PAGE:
Greenpeace UK has served legal papers on the UK Government claiming it has unlawfully failed to take into account the implications of the Fukushima nuclear disaster in their future planning for the building of new nuclear power stations at sites in Britain.
Click Green 28th Aug 2011 more >>
Excellent news that Greenpeace have launched a legal challenge to the government. Greenpeace UK has served legal papers on the Government for unlawfully failing to take into account the implications of the Fukushima nuclear disaster in their future planning for the building of new nuclear power stations at sites in Britain.
101 uses for nuclear power 28th Aug 2011 more >>
Colin McInnes is Professor of Engineering Science at the University of Strathclyde: The Westminster Government has finalised its list of potential sites for the UKs next generation of nuclear power plants, and Scotland is conspicuous by its absence. This should come as no surprise given the antipathy towards nuclear energy voiced by Holyrood in recent years. However, with the publication of the list, the finality of our anti-nuclear policy is now clear. Along with Germany, Scotland will become one of the few nations to have successfully developed, and then entirely abandoned, nuclear energy. This is a far-reaching decision whose consequences will roll on for decades to come. Abandoning what is by far our single largest source of cost-effective, zero carbon base load electrical energy is an unsettling prospect.
Herald 29th Aug 2011 more >>
Why the Fukushima disaster is worse than Chernobyl. Japan has been slow to admit the scale of the meltdown. But now the truth is coming out. Across the northeast, millions of people are living with the disaster’s consequences and searching for a consensus on a safe radiation level that does not exist. Experts give bewilderingly different assessments of its dangers. Some scientists say Fukushima is worse than the 1986 Chernobyl accident, with which it shares a maximum level-7 rating on the sliding scale of nuclear disasters. One of the most prominent of them is Dr Helen Caldicott, an Australian physician and long time anti-nuclear activist who warns of “horrors to come” in Fukushima. Chris Busby, a professor at the University of Ulster known for his alarmist views, generated controversy during a Japan visit last month when he said the disaster would result in more than 1 million deaths. “Fukushima is still boiling its radionuclides all over Japan,” he said. “Chernobyl went up in one go. So Fukushima is worse.” On the other side of the nuclear fence are the industry friendly scientists who insist that the crisis is under control and radiation levels are mostly safe.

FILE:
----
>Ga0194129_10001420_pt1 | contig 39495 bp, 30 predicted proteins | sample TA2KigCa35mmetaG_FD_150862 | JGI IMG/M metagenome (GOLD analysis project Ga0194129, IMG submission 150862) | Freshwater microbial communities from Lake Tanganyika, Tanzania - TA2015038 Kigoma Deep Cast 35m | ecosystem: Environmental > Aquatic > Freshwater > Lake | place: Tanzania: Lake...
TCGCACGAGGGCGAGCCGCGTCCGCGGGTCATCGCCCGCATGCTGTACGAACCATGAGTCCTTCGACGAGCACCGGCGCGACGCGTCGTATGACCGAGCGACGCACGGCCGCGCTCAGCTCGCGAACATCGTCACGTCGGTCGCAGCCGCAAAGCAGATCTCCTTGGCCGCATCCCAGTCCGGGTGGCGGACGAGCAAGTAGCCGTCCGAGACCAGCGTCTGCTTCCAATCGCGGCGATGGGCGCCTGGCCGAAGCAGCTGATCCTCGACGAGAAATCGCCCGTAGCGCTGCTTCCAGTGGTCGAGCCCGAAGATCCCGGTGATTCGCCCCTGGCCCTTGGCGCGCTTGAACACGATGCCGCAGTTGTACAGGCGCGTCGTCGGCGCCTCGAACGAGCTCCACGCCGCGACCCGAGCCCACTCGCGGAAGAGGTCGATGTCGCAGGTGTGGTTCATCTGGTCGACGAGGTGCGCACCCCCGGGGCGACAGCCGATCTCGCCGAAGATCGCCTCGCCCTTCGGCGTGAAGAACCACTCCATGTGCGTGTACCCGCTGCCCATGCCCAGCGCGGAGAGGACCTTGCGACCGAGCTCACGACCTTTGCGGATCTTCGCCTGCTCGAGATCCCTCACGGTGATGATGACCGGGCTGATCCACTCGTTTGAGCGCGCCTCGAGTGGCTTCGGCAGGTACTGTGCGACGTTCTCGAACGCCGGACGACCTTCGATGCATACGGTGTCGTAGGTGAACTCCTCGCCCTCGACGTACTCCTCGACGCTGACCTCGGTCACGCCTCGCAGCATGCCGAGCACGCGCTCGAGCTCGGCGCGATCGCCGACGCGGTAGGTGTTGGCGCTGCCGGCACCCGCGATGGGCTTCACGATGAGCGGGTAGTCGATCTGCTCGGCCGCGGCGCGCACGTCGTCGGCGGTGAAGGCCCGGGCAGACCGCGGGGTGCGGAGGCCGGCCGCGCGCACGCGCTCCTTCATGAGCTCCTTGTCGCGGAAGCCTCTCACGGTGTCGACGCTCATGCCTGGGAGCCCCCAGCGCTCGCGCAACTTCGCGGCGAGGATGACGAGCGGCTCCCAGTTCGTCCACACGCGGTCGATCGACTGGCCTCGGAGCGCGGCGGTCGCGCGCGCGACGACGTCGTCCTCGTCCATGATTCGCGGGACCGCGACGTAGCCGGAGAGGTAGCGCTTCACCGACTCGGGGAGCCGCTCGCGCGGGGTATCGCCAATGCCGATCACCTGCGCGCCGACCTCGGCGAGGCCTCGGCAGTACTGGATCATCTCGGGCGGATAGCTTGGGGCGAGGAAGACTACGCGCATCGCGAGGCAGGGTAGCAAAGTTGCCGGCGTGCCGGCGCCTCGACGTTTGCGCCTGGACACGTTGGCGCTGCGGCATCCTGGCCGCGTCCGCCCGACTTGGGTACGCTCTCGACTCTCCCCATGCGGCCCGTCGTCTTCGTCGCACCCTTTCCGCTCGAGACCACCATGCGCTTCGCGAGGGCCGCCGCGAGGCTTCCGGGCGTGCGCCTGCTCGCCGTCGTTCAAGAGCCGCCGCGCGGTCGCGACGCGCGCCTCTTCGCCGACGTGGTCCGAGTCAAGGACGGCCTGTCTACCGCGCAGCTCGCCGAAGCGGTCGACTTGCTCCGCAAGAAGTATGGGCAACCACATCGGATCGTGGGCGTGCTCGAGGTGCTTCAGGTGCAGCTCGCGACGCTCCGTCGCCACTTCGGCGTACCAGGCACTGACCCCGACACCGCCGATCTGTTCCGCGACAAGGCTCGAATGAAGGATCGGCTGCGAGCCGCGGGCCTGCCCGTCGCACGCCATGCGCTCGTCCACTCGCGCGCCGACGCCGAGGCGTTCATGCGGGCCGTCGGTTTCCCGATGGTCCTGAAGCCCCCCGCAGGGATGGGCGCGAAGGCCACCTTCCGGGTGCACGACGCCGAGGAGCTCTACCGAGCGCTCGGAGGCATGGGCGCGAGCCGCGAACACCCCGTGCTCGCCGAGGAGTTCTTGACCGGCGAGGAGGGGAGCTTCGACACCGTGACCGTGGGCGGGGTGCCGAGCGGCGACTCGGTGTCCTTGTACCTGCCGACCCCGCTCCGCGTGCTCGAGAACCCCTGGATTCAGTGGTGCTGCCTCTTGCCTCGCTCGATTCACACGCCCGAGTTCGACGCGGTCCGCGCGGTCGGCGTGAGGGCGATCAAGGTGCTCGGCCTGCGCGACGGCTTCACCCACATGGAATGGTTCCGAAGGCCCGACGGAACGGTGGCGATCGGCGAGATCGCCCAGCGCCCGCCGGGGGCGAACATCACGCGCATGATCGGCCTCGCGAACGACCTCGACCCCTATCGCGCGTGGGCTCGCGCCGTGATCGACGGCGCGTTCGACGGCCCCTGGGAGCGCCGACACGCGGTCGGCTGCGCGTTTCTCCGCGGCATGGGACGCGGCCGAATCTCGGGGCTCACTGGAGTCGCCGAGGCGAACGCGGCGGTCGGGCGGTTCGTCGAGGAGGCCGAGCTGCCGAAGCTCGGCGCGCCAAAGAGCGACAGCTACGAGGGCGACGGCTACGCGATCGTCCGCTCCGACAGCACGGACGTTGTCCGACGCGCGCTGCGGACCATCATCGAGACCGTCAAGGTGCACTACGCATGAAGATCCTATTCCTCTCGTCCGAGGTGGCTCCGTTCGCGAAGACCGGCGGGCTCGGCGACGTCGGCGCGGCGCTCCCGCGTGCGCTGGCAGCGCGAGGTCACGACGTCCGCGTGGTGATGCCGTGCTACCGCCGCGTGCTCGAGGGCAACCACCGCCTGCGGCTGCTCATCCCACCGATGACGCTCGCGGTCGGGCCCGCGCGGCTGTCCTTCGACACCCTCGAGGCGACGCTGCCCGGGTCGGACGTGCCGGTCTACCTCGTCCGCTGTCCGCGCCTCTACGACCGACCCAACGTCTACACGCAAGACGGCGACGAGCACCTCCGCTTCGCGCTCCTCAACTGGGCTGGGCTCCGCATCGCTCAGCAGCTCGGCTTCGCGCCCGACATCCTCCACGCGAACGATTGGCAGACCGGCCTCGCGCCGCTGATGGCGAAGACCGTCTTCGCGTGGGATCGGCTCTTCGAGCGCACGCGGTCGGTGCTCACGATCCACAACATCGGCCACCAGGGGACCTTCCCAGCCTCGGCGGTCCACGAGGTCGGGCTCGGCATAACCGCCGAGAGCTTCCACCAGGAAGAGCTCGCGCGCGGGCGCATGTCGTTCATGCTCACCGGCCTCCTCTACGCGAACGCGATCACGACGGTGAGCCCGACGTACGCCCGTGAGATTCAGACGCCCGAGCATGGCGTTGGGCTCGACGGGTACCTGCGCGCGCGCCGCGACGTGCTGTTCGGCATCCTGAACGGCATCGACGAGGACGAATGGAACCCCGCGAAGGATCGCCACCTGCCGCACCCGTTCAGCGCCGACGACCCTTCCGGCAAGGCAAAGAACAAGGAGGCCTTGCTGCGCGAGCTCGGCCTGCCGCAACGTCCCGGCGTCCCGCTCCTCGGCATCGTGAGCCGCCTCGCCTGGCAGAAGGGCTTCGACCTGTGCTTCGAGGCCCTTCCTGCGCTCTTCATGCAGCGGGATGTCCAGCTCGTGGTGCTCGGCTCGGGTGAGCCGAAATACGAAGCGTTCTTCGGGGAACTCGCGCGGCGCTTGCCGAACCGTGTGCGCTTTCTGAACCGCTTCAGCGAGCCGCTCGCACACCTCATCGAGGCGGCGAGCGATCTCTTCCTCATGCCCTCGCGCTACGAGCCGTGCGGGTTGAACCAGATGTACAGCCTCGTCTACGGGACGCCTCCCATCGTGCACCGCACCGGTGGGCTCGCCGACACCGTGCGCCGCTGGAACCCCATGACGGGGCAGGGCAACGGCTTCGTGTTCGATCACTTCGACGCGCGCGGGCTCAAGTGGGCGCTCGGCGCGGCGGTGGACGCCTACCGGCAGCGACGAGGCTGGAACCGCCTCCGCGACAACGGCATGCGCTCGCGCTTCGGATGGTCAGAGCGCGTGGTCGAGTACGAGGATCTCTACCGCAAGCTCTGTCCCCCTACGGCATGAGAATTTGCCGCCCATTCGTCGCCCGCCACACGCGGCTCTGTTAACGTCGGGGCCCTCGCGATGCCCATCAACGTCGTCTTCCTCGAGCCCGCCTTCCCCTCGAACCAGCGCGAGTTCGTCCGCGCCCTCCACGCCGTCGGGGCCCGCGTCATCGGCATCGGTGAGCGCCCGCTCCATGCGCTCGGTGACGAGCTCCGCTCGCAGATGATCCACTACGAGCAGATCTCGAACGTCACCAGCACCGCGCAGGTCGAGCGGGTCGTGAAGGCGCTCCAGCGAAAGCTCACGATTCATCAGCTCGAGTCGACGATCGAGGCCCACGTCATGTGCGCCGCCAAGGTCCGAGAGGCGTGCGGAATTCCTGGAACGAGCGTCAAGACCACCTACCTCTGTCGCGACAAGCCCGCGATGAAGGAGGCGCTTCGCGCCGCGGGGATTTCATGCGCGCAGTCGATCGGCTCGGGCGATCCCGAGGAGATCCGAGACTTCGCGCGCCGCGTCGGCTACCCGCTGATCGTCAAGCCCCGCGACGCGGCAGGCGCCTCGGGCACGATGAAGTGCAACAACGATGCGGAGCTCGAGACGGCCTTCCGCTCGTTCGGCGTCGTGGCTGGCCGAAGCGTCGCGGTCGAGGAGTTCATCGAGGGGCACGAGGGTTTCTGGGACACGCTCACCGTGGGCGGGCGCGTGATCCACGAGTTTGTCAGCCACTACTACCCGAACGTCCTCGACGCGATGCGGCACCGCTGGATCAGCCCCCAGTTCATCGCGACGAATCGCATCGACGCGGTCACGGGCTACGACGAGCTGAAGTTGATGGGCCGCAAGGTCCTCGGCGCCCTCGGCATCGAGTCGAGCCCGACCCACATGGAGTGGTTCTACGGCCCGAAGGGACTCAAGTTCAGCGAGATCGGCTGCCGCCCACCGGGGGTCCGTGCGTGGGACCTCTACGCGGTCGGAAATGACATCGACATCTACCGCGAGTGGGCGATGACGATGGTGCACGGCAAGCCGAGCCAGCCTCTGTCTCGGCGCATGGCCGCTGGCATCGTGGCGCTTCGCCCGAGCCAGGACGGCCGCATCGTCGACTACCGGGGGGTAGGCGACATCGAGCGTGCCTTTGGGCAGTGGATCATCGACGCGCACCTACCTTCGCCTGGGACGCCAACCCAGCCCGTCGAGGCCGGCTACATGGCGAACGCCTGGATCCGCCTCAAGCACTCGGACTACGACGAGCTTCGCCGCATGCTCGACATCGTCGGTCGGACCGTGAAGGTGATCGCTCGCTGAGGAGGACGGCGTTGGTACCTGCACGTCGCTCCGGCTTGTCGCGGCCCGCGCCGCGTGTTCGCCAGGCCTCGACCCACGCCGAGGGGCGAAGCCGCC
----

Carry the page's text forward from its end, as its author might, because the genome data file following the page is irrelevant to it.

Independent 29th Aug 2011 more >>
A nuclear reactor in Maryland has been shut down because of wind damage, while others were either taken offline or operating at reduced capacity as precautionary measures before the arrival of hurricane Irene on Sunday. A reactor at the Calvert Cliffs nuclear plant in Lusby, Maryland, remained off-line on Sunday, after going into automatic shutdown when a piece of aluminum siding ripped from a nearby building damaged a transformer.
Guardian 28th Aug 2011 more >>
Telegraph 28th Aug 2011 more >>
US nuclear facilities look to re-start after Irene.
Reuters 28th Aug 2011 more >>
The people of Semey will gather for a strange celebration today. Under a huge statue of a mushroom cloud they will commemorate the end of a chilling experiment on their own people and call for a complete ban on nuclear testing.
Telegraph 29th Aug 2011 more >>